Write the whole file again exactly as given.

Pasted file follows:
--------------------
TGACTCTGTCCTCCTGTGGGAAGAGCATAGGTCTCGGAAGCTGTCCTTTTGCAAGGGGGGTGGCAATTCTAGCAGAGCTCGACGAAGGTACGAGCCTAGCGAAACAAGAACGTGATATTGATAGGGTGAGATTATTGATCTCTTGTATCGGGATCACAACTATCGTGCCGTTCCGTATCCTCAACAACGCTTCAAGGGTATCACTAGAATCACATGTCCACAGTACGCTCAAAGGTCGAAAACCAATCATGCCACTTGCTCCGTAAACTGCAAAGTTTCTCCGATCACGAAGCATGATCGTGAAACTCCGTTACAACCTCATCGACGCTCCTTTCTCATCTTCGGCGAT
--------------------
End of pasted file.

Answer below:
TGACTCTGTCCTCCTGTGGGAAGAGCATAGGTCTCGGAAGCTGTCCTTTTGCAAGGGGGGTGGCAATTCTAGCAGAGCTCGACGAAGGTACGAGCCTAGCGAAACAAGAACGTGATATTGATAGGGTGAGATTATTGATCTCTTGTATCGGGATCACAACTATCGTGCCGTTCCGTATCCTCAACAACGCTTCAAGGGTATCACTAGAATCACATGTCCACAGTACGCTCAAAGGTCGAAAACCAATCATGCCACTTGCTCCGTAAACTGCAAAGTTTCTCCGATCACGAAGCATGATCGTGAAACTCCGTTACAACCTCATCGACGCTCCTTTCTCATCTTCGGCGAT